Lomelda’s third studio album, “M is for Empathy,” is a look into the joys and sorrows of artist Hannah Read since her 2017 release “Thx.” Read, originally from the small town of Silsbee, Texas, has recently moved to Los Angeles and gone on tour with major indie artists Frankie Cosmos and Snail Mail.
I’ve been hooked on Lomelda since I first reviewed “Thx” early in my time at Radio 1190. Since then, I’ve had the privilege of seeing her twice — once with a full band at the South by Southwest music conference last year and once as a solo performer at the Fox Theater here in Boulder.
Known for her passionate singing and emotional songwriting, Read may not stray from her standard sound with “M is for Empathy,” but she certainly improves upon it. Read’s ability to convey deeply personal feelings through her music cements her as one of the best indie artists at the moment. The music of Lomelda invokes a nostalgic sorrow that’s hard to escape. The record is short and sweet, clocking in at about 16 minutes, so there’s no excuse not to give the entire thing a listen. That being said, my favorite tracks are “Talk,” “Tell” and “Slide.”
“Talk,” the first track on the album, sets the classic Lomelda mood right away. Read’s voice carries the melody of the song while a simple but beautiful guitar harmony keeps the song moving. Lomelda’s best moments are often found in simplicity, and “Talk” is a great example of this.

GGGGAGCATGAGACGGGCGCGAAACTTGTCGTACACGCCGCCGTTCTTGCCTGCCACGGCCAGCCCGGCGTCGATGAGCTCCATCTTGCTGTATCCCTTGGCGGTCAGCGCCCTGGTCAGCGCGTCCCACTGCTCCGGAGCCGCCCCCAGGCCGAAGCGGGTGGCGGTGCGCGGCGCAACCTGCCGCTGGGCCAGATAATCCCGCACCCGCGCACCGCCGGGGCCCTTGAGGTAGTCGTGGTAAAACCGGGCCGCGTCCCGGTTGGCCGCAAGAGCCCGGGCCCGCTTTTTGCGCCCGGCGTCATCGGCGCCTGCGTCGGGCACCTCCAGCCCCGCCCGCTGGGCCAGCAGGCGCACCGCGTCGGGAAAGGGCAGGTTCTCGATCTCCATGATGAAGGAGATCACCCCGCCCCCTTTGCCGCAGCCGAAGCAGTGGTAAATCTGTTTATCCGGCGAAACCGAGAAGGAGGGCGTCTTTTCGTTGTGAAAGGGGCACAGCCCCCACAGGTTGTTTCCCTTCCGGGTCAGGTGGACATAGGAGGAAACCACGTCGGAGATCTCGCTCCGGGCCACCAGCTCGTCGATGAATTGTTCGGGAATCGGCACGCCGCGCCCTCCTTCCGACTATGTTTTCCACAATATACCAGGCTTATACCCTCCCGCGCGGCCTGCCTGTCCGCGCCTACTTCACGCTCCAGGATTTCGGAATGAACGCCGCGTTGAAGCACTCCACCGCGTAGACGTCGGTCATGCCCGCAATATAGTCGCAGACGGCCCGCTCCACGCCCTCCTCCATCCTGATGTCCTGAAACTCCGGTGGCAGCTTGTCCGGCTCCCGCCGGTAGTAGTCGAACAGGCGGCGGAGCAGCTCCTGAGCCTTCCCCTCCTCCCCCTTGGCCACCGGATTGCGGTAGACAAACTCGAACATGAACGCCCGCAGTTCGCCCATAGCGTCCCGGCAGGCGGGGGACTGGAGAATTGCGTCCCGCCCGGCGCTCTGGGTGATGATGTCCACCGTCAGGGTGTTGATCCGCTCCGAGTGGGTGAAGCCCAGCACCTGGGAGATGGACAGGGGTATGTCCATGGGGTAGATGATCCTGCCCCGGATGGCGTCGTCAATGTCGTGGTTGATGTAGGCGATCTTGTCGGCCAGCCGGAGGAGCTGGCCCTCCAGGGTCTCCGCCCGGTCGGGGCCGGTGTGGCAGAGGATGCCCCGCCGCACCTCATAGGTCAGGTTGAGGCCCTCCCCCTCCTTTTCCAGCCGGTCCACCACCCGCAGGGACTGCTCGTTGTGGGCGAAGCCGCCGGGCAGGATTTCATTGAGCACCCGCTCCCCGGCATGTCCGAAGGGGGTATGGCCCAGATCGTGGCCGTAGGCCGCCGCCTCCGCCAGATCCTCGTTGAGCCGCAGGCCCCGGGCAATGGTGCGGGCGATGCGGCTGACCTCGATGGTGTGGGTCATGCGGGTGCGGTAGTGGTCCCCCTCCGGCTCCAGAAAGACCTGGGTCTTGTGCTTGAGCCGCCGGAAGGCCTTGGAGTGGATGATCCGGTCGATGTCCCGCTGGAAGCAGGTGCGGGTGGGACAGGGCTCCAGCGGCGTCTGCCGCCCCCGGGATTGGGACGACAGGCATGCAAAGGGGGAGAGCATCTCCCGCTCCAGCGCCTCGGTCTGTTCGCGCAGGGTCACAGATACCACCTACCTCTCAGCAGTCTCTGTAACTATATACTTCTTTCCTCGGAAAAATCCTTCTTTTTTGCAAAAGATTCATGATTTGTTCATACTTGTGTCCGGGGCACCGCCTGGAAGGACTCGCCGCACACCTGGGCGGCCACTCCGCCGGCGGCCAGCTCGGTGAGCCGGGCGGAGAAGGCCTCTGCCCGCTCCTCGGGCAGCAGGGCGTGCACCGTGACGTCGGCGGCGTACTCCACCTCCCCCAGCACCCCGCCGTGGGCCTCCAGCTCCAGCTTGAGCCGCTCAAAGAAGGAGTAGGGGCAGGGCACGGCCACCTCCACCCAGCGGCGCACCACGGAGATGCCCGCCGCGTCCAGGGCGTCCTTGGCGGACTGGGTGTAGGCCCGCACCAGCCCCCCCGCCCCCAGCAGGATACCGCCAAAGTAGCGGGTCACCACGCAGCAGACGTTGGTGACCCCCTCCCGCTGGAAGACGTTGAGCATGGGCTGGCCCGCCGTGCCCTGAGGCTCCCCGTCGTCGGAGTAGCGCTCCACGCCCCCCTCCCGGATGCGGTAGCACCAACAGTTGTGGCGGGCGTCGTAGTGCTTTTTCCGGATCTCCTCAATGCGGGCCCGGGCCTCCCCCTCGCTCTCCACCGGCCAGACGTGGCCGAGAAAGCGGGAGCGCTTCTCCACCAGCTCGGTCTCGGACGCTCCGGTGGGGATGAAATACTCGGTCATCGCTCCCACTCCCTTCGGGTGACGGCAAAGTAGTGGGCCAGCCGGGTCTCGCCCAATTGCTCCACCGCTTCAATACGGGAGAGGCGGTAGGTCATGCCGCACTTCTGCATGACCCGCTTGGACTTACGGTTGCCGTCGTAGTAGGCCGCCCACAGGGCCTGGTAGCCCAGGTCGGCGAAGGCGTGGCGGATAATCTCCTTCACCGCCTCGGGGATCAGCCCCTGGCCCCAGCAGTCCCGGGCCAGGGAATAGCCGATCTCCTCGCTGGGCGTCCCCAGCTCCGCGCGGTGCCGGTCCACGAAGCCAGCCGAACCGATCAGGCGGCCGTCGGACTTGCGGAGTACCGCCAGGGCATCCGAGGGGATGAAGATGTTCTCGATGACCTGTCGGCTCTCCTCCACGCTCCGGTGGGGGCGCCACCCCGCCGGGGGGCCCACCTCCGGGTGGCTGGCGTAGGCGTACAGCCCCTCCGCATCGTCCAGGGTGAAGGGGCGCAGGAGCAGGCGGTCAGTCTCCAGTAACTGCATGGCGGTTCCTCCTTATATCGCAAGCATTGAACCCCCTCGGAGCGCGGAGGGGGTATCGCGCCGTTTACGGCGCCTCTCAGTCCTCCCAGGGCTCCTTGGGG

“Tell” is one of the most layered songs on “M is for Empathy.” Multiple guitar and vocal parts are layered on top of one another to create the most active and exciting song on the album. The call and response of Read’s vocals portray two characters: one who implores the other to open up and the other who refuses to do so. Even though there are just two main lines in the song, deep layers of emotion are portrayed. The song tells a story of an intimate relationship that isn’t as emotionally transparent as desired. This song portrays both sides of this familiar story. As the song quiets down, we see the wear of this dialogue on the relationship portrayed until it eventually withers away.
In “Slide,” Read tells an incredibly personal story of a coincidental phone call that prevented her suicide. While it’s musically one of the happier songs on the album, the lyrics tell a different story. She tells of a time in a hotel in the Midwest where she wants to visit an unnamed person in Chicago, somebody who’s obviously associated with bad memories. She was caught up in an array of tragic feelings, but then she was interrupted by the aforementioned phone call, which ended up saving her life.
“M is for Empathy’s” short run leaves me wanting more, but not in a bad way. I wasn’t aware of an upcoming release from Lomelda, but I was overjoyed when I saw it in my inbox. I’m as excited as ever about Lomelda, and I’m excited to give her discography another listen before I see her at South by Southwest next week.
Askari is a music director at Radio 1190. Read more reviews: coloradodaily.com/columnists